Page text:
Monday, November 15, 2004


Whose vote counts in Ohio?

Below from a letter drafted by Hugh Urban on behalf of the Comparative Studies Department of The Ohio State University appeared in the November 27, 2004 Columbus Dispatch.

  • Franklin County was unprepared for the election: In the 2000 election, there were 681,949 registered voters for 2,780 voting machines. In 2004, with 150,000 more registered voters (845,720), only 13 new machines were added -- instead of 672, at roughly 245 votes per machine.
  • Which wards got fewer machines? There is a strong correlation between wards that voted primarily Democratic and wards that had fewer machines. There also appears to be a correlation between wards that are predominantly African-American and wards that had fewer machines.
  • There are documented cases of voters leaving the polls because of the long lines, which seem to have been particularly bad in minority neighborhoods.
  • According to, there were at least 1831 complaints of problems and irregularities across Ohio, ranging from long lines, to lack of provisional ballots, to voter intimidation, to failed machines and computer glitches.

They call for a VOTER'S BILL OF RIGHTS:

  • The number of voting machines must be proportional to the number of registered voters in each precinct;
  • All voters must be able to vote within a half hour of arrival at the polling sites;
  • There must be no differentiation in kind of machines that correlates with voters' ethnicity, race, or income level;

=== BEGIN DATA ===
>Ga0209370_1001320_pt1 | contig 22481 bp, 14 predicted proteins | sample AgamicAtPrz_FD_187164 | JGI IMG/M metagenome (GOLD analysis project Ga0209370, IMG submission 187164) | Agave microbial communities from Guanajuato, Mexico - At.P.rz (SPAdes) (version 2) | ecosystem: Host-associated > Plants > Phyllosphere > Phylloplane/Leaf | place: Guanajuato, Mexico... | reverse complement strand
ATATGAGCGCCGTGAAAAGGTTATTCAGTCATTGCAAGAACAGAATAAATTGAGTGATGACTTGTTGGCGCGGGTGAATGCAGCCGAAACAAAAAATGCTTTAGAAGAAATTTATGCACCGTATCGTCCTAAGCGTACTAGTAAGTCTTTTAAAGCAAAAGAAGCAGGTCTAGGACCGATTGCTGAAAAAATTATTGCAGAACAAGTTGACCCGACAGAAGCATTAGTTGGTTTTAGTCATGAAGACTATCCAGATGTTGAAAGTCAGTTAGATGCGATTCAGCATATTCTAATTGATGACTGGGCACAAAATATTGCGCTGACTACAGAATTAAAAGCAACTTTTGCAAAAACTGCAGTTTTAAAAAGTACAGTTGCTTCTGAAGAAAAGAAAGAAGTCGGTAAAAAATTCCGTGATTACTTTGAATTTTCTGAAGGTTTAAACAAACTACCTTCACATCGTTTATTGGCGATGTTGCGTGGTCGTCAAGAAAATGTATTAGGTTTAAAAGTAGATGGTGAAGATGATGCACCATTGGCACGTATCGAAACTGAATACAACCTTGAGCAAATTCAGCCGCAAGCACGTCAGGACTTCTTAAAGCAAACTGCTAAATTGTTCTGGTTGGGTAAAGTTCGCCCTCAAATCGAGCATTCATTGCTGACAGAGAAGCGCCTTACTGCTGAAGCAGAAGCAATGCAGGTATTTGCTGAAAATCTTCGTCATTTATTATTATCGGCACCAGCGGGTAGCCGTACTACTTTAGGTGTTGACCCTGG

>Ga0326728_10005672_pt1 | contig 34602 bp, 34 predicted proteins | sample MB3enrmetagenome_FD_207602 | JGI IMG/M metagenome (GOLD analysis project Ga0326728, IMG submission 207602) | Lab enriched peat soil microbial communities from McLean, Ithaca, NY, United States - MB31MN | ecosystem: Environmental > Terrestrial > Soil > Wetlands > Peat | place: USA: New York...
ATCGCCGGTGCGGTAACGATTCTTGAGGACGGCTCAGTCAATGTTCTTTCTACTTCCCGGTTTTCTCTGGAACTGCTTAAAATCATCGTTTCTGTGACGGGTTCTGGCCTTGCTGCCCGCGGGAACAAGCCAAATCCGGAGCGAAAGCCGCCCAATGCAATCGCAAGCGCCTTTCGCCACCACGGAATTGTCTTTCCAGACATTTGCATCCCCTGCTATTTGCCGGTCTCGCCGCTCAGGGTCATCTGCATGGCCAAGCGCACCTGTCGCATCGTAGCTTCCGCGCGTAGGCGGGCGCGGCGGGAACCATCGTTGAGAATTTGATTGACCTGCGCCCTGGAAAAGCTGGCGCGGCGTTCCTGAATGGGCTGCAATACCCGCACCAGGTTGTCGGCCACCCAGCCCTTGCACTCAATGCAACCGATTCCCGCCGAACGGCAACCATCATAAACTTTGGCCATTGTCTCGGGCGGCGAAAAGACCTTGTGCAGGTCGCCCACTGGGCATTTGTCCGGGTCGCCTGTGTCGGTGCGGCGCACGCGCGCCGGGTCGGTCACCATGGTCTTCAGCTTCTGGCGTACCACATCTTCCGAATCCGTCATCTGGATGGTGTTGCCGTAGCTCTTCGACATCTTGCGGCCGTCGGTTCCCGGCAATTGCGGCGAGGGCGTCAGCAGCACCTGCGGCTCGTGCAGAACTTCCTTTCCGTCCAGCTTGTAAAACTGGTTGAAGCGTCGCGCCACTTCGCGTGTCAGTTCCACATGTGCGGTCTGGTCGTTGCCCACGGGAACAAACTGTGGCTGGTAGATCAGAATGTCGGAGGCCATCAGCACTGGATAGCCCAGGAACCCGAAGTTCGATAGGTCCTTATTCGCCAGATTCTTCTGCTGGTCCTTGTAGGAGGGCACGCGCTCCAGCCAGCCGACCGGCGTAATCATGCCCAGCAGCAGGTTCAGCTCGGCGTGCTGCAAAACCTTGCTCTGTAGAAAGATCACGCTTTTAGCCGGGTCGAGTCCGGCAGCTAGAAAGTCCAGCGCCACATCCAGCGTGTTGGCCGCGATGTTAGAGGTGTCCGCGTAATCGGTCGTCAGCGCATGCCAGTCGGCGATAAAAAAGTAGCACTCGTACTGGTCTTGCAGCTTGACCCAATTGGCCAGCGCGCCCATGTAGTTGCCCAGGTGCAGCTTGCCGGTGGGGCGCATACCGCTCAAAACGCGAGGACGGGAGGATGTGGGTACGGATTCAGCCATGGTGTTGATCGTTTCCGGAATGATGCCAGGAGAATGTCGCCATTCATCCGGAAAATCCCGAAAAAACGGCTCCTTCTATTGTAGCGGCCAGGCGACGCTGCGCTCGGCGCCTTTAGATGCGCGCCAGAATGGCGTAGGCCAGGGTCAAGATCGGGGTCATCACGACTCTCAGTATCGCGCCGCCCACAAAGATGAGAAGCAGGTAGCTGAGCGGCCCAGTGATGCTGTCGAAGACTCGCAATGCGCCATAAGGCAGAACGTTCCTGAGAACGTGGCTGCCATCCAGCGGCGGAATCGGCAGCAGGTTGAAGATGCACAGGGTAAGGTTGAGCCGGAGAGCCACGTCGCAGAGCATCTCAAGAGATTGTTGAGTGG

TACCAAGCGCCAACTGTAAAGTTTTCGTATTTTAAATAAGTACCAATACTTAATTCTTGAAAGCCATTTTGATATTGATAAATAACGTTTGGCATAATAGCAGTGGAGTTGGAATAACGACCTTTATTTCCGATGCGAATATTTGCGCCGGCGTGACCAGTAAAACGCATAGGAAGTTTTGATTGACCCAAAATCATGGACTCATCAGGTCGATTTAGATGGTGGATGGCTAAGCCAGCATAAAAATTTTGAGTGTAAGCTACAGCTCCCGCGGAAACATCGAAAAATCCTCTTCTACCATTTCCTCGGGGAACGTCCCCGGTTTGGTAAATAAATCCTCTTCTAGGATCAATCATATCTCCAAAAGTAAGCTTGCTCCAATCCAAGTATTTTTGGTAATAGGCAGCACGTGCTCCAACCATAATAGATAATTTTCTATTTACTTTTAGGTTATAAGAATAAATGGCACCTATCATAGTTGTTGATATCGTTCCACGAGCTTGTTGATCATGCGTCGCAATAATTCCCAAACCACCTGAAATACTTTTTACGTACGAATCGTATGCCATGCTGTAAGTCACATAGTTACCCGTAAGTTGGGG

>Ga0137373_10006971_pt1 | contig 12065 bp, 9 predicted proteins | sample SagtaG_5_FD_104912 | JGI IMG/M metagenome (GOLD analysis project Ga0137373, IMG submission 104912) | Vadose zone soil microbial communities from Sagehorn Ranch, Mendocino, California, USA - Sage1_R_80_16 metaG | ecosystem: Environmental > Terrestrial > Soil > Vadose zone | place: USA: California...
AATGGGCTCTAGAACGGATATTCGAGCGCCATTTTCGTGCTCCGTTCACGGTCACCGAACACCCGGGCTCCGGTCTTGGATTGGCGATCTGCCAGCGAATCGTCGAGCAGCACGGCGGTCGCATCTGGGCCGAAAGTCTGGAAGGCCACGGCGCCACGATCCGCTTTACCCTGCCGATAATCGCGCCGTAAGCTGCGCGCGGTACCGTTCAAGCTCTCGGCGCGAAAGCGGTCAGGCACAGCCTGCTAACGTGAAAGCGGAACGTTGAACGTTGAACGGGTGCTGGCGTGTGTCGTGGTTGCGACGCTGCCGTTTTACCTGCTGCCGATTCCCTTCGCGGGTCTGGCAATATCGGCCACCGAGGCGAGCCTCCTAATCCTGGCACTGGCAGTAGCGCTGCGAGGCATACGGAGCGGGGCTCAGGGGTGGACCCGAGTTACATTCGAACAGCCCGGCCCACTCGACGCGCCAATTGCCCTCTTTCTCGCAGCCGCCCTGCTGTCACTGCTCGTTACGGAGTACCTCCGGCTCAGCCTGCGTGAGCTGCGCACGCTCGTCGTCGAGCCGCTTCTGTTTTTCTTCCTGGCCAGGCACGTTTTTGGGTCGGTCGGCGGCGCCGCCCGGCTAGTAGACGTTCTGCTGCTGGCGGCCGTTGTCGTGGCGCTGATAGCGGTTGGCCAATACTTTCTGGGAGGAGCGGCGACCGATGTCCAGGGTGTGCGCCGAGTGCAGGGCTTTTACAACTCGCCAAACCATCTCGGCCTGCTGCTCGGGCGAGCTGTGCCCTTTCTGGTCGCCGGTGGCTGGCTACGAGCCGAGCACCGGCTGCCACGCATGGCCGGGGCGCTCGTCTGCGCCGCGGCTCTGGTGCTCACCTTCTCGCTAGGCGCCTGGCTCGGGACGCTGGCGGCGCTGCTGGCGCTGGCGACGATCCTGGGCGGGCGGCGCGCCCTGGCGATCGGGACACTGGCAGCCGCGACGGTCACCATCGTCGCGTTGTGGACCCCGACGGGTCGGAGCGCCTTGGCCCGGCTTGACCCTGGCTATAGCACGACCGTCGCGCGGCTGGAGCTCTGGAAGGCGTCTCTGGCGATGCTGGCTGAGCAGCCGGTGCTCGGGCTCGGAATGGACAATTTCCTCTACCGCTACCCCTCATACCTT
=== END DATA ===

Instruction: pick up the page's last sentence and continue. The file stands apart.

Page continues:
• All voting machines must have an apparatus and regimen for a manual recount if necessary;
  • The number of "spoiled" votes that have been discounted must be made publicly available, listed by precinct, within three days of the election;
  • The total number of provisional ballots, their precinct and the number that were discarded must be publicly reported when the final vote is certified;
  • Where there are discrepancies in the number of votes cast as compared with numbers of voters in a given precinct (or any other such mathematical irregularities), there must be a full and complete investigation before the count is certified;
  • There should be uniform voting processes across the state and across the country. If electronic machines are used, they must leave a voter-verifiable paper trail, and the software must be subjected to scrutiny by a non-partisan observer.


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